Alexandria and Fairfax County officials moved yesterday to resolve their dispute over Metro's planned rail station at Van Dorn Street in Alexandria's West End.
Fairfax Supervisor Joseph Alexander yesterday proposed a tripartite agreement among Metro, Fairfax and Alexandria delaying the opening of the station until the Yellow line is completed to the Franconia-Springfield station in Fairfax.
The Van Dorn Street station is now scheduled to open in 1990. The Franconia-Springfield station is tentatively scheduled for completion in 1994.
The issue arose after Alexandria Mayor Charles E. Beatley said the city was not going to pay its share for the station unless financing for the line beyond Van Dorn was assured.
"If they wanted to delay Van Dorn's opening until the opening of Franconia, I don't have any problems with that; that can be worked on," Alexander said yesterday.
A similar agreement was negotiated with Falls Church, which objected to the opening of Orange line stations near the city there until the line was completed to Nutley Road in Fairfax, Alexander said.
Beatley said he liked Alexander's idea. "I think that'd be a good idea. I'd go along with that," he said, reacting to the proposal. This would meet his main concern that Van Dorn not become, even temporarily, an end-of-the-line station because of the traffic congestion and unwanted commercial development it would attract, he said.
"We've got to have a commitment for the end of the line all the way to Springfield," Beatley said. "This line was planned as a whole, you can't build it piecemeal."
A financial agreement that includes construction of the Van Dorn station is awaiting the signature of all cities and counties served by Metro. This is the agreement Beatley threatened not to sign.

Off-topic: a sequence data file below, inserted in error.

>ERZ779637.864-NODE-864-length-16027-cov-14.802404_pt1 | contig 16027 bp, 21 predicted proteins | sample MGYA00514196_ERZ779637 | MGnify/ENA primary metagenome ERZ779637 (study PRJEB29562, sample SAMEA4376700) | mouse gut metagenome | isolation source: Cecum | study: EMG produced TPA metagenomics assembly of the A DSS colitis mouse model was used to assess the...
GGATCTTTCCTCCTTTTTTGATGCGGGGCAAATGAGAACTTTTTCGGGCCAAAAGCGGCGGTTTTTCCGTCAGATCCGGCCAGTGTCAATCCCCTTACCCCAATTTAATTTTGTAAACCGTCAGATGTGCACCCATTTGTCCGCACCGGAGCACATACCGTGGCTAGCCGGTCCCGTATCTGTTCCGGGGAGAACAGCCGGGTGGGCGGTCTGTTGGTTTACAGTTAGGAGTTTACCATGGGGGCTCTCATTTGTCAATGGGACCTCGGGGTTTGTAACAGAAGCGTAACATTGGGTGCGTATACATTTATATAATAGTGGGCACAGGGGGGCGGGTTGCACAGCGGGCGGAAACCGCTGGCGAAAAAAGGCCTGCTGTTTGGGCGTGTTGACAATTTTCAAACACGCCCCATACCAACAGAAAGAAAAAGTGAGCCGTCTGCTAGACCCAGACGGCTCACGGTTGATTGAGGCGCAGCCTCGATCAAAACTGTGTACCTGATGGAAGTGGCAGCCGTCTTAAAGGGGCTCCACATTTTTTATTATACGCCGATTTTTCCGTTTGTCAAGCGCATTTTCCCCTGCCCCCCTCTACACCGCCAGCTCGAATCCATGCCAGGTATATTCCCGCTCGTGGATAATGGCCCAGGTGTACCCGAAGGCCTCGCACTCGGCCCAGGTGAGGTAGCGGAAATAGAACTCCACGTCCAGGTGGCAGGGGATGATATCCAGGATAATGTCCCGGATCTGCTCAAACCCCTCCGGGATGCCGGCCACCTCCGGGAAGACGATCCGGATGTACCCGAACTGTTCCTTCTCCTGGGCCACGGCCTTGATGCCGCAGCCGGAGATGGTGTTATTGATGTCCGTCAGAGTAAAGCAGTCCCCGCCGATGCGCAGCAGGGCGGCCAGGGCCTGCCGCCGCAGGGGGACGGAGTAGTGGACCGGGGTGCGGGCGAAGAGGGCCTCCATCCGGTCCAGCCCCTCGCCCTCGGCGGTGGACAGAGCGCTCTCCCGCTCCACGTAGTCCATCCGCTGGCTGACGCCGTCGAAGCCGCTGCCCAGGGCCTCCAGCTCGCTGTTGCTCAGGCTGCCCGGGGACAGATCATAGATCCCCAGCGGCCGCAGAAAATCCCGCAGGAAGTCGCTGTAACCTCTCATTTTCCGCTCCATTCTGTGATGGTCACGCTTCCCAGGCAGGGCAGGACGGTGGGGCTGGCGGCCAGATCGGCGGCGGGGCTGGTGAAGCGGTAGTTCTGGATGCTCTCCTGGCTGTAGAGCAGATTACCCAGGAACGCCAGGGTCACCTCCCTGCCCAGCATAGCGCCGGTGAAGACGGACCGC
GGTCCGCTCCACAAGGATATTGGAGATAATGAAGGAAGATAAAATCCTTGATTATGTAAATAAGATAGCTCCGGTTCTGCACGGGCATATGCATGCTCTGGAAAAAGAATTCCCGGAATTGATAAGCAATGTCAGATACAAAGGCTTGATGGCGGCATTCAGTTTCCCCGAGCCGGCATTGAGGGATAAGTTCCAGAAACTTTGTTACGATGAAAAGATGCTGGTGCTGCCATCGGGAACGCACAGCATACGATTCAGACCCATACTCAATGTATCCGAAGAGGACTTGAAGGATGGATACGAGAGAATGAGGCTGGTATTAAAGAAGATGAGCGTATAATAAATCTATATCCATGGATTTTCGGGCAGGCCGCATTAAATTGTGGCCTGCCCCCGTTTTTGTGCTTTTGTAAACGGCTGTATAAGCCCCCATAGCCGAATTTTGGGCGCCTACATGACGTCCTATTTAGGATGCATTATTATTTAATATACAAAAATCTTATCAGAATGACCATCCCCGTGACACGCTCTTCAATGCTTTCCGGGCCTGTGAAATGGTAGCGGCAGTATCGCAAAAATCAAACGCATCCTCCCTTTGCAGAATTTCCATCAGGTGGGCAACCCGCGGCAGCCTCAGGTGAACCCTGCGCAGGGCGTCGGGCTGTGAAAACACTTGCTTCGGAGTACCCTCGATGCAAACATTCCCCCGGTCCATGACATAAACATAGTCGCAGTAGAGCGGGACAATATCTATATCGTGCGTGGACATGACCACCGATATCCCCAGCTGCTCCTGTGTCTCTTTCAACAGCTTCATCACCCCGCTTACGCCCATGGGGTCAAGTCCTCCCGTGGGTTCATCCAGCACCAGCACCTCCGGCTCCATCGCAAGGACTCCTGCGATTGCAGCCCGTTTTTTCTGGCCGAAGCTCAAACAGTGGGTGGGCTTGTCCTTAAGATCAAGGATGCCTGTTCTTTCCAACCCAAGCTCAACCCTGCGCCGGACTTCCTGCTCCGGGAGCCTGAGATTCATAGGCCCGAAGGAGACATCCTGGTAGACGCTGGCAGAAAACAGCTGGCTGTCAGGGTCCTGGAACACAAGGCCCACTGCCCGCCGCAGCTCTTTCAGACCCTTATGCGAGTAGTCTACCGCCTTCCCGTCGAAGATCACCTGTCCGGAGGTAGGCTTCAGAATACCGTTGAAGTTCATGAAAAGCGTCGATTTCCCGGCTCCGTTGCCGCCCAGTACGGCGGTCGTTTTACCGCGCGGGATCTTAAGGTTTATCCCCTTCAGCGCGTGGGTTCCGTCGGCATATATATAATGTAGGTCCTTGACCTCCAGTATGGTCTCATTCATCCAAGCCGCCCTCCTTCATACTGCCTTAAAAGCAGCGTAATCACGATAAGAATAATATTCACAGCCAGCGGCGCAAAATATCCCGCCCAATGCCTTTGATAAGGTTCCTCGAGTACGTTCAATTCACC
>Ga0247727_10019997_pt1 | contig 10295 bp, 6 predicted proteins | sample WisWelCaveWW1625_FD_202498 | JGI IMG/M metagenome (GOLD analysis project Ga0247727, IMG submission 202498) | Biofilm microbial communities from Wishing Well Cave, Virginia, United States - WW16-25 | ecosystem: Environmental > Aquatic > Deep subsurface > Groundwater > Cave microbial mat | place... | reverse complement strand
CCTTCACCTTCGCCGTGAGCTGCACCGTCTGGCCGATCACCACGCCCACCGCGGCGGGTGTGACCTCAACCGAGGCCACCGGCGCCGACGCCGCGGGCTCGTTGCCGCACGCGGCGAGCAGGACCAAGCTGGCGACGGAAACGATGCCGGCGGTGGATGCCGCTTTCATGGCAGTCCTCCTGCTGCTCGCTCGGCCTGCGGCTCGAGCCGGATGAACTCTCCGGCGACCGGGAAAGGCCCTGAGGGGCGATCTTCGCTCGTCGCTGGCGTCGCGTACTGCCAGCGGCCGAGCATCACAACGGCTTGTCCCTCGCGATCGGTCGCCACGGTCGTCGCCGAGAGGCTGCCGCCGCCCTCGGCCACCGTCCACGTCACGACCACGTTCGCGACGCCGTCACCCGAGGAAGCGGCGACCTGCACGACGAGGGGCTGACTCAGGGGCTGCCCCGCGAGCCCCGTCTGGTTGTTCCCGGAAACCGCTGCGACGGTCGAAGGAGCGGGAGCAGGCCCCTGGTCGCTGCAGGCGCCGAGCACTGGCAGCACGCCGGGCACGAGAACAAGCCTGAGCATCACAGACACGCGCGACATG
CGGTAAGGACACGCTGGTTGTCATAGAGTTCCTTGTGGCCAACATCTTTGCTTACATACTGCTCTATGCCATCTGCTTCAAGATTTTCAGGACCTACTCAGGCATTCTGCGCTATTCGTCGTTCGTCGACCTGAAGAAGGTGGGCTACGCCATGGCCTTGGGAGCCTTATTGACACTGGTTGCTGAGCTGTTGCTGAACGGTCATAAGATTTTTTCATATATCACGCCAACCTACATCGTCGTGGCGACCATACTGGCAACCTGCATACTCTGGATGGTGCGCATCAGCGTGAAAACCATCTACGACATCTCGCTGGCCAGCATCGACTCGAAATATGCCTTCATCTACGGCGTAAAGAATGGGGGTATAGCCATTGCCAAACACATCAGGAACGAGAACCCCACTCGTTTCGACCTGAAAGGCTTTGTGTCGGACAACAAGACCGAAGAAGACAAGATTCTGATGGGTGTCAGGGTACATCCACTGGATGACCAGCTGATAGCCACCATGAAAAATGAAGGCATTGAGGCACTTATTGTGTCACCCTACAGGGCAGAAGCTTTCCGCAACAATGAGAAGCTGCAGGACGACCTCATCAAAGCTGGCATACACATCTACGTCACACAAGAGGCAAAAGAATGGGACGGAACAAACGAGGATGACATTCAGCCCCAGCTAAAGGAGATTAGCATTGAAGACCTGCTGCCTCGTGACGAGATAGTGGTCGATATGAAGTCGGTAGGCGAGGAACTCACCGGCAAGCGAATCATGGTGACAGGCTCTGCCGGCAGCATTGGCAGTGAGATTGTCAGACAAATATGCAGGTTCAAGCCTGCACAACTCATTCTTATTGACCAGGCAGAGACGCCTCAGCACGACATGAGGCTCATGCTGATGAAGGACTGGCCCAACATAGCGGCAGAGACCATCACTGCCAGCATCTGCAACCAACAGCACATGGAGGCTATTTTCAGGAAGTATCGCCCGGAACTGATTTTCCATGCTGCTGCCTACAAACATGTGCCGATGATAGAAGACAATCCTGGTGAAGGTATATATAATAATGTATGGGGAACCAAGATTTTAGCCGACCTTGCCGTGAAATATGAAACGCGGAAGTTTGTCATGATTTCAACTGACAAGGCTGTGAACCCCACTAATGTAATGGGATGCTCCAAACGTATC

Under the agreement, no federal money would immediately be available for the extension of the Yellow line beyond Van Dorn Street, making its construction an uncertainty. But Alexander said Metro will ask Congress for further construction funds and that a failure of Alexandria to sign the impending financial agreement would jeopardize the plans of Washington-area officials to complete the 101-mile system they envision.
Fairfax County Board of Supervisors Chairman John F. Herrity said he did not think Alexander's proposal was "a great approach" but he said that "there may be some room for negotiations here."
He pointed out that the deal with Falls Church was different since there already was money earmarked for completion of the Orange Line at the time.
Herrity also said he didn't think it a good idea to build the Van Dorn Street station only to let it sit unused. "That's a lot of money for something developing cobwebs."
Beatley's objections to the Van Dorn Street station surfaced after the City Council learned last month that its share for its construction would almost double, from $6 million to $11 million, as a result of a Metro decision to shorten its construction schedule.
The council deferred signing the financial agreement after hearing about the increase in its quota.